Getting a job offer represents the exciting culmination of what’s often an exhaustive effort. And while you’re thrilled and relieved when the offer comes in, it’s important to remember that the most difficult part of the job search process is just beginning—making a good decision and negotiating the best employment deal you can.

Once an offer has been extended, the employer is eager to get your thoughts and response. For the candidate, though, the ironclad rule is to never accept an offer on the spot. Your response should include thanking the hiring manager for the offer, expressing excitement about the opportunity, and asking for some time to digest the information and clarify any questions you may have.

On a practical basis, you’ll want to ask for a specific period of time during which the offer stays valid and understand when the employer needs your decision. Be prepared to negotiate to maximize the time, but get a clear agreement on the deadline. Here’s an example of how to initially respond to a job offer: “I’m very pleased and excited to receive your offer; thank you. I’ll need some time to review it. I’m sure there will be some questions and points to finalize. How long will the offer remain in place and when do you need my decision?”

Between the time when you receive the offer and you need to give your decision, there are three essential activities: analyze and evaluate the offer; get all your outstanding questions answered; and decide if you will negotiate. Company, job and compensation usually represent three of the most important criteria that are used when considering an offer. You can add others based on your individual needs.

When thinking about the company, fit is one of the most important indicators of success in a new job.  Most hiring managers can do a very good job of evaluating a person’s technical skills. The more difficult thing to assess is a candidate’s fit with the company culture. Similarly, when you’re going through the stress of a job search it’s easy to rationalize that you can adapt to any culture. But that’s often not true, especially if the company has a thick or pervasive culture in which an employee must conform—or fail. Be sure to give proper thought and consideration to fit and culture. The time and costs associated with your commute and opportunities for continuous learning are other aspects of the company portion of the offer to think about.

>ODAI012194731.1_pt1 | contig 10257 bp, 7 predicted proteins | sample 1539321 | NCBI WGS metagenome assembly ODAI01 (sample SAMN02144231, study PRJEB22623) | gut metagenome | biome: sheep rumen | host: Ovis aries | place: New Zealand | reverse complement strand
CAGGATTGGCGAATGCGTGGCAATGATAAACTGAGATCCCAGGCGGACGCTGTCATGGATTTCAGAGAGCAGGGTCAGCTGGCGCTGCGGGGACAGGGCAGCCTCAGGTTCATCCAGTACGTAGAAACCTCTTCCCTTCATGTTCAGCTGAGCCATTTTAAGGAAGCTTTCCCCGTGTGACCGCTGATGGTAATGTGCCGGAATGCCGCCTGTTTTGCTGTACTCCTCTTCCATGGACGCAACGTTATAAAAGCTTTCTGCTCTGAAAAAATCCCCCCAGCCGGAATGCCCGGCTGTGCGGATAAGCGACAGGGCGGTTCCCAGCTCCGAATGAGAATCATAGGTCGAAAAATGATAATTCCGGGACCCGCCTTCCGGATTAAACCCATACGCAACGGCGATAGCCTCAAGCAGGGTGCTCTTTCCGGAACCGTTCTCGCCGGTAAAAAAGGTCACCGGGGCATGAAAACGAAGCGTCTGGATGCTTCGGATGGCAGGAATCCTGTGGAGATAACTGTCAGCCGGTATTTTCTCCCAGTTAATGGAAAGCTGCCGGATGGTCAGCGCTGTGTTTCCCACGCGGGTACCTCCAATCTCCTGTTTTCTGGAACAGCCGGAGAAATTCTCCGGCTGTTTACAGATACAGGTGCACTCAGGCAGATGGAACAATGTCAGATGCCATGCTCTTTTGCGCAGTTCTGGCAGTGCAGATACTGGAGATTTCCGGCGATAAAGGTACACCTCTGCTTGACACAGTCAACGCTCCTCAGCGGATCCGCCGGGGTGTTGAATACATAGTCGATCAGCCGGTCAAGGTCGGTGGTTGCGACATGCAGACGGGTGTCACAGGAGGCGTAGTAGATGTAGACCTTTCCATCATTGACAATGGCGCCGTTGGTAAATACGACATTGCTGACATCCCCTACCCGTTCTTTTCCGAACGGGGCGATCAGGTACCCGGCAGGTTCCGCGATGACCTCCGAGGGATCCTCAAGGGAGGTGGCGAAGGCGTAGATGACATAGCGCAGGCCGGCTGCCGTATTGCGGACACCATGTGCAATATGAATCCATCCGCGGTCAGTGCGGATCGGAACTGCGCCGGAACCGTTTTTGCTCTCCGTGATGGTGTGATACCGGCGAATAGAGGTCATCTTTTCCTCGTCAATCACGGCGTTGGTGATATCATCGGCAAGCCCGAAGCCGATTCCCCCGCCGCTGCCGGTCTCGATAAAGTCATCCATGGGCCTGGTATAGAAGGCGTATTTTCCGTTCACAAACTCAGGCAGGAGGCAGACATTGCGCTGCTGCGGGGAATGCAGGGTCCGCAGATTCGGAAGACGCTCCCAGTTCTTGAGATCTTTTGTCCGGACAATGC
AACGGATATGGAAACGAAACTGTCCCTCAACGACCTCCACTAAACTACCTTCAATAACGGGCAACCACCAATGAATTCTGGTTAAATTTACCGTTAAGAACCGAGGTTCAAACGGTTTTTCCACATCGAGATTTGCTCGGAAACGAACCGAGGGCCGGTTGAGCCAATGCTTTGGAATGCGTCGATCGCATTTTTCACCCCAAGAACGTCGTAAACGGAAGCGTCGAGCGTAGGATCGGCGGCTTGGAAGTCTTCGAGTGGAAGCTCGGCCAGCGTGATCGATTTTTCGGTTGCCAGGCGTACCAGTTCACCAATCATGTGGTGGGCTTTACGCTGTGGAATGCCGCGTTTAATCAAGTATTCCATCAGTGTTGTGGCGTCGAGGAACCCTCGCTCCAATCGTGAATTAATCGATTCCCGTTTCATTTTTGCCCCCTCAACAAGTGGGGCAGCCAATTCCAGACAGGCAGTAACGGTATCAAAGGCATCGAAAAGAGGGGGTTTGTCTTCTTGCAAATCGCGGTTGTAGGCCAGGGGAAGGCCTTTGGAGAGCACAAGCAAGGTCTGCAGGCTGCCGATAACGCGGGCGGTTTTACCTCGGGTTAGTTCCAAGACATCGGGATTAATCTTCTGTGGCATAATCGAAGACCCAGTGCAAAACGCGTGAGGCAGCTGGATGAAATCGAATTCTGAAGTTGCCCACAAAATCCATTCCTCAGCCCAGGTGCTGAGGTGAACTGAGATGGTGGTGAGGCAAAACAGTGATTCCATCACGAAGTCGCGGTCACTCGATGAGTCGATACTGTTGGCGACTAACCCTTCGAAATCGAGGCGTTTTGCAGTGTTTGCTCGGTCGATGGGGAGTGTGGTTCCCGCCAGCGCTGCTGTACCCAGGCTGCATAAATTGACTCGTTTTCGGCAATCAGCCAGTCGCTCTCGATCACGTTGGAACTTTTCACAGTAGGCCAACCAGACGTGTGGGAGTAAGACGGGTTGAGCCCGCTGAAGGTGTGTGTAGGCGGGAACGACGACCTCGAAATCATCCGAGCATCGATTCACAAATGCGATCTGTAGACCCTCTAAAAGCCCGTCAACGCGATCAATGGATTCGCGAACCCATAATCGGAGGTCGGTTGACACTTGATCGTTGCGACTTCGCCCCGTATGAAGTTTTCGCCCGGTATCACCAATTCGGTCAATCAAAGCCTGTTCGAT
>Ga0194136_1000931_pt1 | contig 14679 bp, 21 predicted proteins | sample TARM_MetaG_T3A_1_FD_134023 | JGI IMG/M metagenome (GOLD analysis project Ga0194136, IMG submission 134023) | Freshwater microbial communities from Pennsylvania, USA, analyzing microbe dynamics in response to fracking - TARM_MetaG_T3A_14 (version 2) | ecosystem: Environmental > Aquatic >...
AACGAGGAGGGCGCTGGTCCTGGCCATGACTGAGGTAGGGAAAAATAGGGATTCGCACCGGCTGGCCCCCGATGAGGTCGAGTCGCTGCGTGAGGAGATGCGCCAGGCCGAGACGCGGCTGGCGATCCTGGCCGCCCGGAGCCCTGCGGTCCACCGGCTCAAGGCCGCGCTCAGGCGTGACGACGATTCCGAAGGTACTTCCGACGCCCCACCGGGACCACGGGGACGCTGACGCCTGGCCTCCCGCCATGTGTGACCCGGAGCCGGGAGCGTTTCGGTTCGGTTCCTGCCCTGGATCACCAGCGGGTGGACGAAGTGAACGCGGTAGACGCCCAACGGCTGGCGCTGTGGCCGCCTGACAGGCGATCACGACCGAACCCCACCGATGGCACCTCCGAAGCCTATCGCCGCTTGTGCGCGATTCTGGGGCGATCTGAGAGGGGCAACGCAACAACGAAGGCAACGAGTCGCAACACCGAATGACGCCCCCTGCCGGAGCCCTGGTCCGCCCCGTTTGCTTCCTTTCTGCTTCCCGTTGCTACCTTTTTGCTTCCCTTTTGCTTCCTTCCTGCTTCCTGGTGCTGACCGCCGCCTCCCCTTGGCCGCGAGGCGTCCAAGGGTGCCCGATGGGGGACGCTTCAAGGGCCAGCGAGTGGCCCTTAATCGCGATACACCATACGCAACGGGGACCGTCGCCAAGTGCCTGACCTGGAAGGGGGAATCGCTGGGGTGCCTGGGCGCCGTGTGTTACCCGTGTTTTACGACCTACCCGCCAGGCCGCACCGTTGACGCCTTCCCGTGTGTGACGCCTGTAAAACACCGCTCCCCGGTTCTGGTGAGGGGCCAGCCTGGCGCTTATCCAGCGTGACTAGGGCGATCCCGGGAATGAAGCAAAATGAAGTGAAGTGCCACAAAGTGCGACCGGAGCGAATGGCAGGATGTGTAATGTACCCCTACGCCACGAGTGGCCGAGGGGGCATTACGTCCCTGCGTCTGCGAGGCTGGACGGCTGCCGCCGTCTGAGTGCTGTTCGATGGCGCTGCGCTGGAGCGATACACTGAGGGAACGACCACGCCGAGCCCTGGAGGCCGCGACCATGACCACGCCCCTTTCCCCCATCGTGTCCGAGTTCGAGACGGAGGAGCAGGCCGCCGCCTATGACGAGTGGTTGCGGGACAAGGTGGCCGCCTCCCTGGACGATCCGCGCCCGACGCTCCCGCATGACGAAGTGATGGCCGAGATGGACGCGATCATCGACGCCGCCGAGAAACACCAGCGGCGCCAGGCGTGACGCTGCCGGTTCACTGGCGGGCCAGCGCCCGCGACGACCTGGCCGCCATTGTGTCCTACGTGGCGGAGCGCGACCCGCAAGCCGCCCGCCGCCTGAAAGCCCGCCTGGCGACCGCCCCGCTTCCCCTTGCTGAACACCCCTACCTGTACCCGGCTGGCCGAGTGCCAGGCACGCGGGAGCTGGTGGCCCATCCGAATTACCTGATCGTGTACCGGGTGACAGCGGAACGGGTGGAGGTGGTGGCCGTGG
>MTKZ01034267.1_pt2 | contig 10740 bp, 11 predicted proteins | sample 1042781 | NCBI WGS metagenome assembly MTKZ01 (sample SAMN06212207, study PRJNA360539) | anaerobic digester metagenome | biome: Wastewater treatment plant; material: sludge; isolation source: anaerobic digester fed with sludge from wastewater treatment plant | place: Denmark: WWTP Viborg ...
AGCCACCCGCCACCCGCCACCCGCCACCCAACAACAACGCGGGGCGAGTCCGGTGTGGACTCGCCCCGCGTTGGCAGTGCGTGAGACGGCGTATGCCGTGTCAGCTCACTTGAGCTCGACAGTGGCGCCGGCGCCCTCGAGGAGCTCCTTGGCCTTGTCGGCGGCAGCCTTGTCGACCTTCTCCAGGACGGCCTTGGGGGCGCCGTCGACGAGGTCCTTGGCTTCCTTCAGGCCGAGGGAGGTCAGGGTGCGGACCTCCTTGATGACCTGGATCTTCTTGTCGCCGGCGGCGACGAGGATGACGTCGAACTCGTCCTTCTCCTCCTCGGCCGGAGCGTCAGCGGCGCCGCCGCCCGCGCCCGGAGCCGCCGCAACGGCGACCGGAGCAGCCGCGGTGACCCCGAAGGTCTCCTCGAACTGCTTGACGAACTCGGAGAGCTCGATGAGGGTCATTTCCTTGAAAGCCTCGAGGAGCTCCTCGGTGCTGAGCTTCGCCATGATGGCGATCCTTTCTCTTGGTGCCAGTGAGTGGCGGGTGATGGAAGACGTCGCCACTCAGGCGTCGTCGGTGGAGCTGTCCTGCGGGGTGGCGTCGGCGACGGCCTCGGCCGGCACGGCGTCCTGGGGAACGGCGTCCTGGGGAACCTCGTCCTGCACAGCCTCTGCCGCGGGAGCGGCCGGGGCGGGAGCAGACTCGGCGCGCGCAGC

As you assess the job itself, try to determine if it’s one that will challenge you and lead to professional growth. Is it the type of job you’re truly going to enjoy? Evaluate how much you are able to contribute to the greater good of the new organization. The more you can contribute, the greater the likelihood of success, career growth, and job satisfaction. You should also attempt to assess the risk of failure in the new role. Is the new job going to place professional or personal demands that could put you at risk of not doing your best work?  Have you over-sold your ability to be successful in the job? In addition, you’ll want to make sure that the title is in line with the job and that it will positively impact your career path down the road. It’s important to be mindful of both short and long-term implications.

Regarding (total) compensation, you’ll want to figure out if the salary and bonus plans are at or above market. If not, does the potential for growth make up for it in some way? Be sure to scrutinize health and welfare benefits and compare them to the market. Vacation, time off, and comp time policies are always important and often the packages are negotiable. Factor into the total compensation equation any benefits such as a car or gas allowance. And, in today’s economy, a key important component may be the corporate relocation program. It’s easy for all the benefits of a great job offer to be neutralized by a weak relocation policy. Study it in detail to determine how it will affect you financially.

Finally, don’t be bashful about other things that are important to you. Flex time, telecommuting, the IT equipment you’ll be provided, or other components that will help you be more productive should be on the table.

Once you’ve decided you want the job, it’s time to get down to the specifics of negotiation. In the next post, we’ll provide some techniques and principles.